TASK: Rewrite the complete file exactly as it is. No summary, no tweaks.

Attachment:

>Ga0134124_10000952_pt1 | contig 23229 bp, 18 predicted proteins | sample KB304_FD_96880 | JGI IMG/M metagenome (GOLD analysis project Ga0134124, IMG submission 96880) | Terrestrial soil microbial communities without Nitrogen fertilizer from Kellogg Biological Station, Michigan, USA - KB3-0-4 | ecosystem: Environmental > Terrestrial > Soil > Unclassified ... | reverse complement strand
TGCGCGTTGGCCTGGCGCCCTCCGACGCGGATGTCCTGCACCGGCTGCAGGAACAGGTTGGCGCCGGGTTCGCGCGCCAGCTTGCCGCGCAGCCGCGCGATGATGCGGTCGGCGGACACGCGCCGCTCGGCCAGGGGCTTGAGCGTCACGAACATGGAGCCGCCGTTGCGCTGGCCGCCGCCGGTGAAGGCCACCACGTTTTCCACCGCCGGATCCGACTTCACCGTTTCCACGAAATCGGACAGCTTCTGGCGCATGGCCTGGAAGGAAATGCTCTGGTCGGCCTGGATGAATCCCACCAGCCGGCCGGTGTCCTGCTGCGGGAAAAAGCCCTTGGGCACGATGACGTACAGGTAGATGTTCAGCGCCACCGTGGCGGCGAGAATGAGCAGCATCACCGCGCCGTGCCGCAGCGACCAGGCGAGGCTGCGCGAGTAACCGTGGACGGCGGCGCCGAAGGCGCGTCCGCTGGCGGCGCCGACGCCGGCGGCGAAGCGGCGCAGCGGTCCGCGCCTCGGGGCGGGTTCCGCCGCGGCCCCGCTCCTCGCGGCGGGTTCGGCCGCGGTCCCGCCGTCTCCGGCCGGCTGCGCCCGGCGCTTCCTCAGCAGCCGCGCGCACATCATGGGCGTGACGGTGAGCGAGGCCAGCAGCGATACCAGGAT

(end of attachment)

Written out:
>Ga0134124_10000952_pt1 | contig 23229 bp, 18 predicted proteins | sample KB304_FD_96880 | JGI IMG/M metagenome (GOLD analysis project Ga0134124, IMG submission 96880) | Terrestrial soil microbial communities without Nitrogen fertilizer from Kellogg Biological Station, Michigan, USA - KB3-0-4 | ecosystem: Environmental > Terrestrial > Soil > Unclassified ... | reverse complement strand
TGCGCGTTGGCCTGGCGCCCTCCGACGCGGATGTCCTGCACCGGCTGCAGGAACAGGTTGGCGCCGGGTTCGCGCGCCAGCTTGCCGCGCAGCCGCGCGATGATGCGGTCGGCGGACACGCGCCGCTCGGCCAGGGGCTTGAGCGTCACGAACATGGAGCCGCCGTTGCGCTGGCCGCCGCCGGTGAAGGCCACCACGTTTTCCACCGCCGGATCCGACTTCACCGTTTCCACGAAATCGGACAGCTTCTGGCGCATGGCCTGGAAGGAAATGCTCTGGTCGGCCTGGATGAATCCCACCAGCCGGCCGGTGTCCTGCTGCGGGAAAAAGCCCTTGGGCACGATGACGTACAGGTAGATGTTCAGCGCCACCGTGGCGGCGAGAATGAGCAGCATCACCGCGCCGTGCCGCAGCGACCAGGCGAGGCTGCGCGAGTAACCGTGGACGGCGGCGCCGAAGGCGCGTCCGCTGGCGGCGCCGACGCCGGCGGCGAAGCGGCGCAGCGGTCCGCGCCTCGGGGCGGGTTCCGCCGCGGCCCCGCTCCTCGCGGCGGGTTCGGCCGCGGTCCCGCCGTCTCCGGCCGGCTGCGCCCGGCGCTTCCTCAGCAGCCGCGCGCACATCATGGGCGTGACGGTGAGCGAGGCCAGCAGCGATACCAGGAT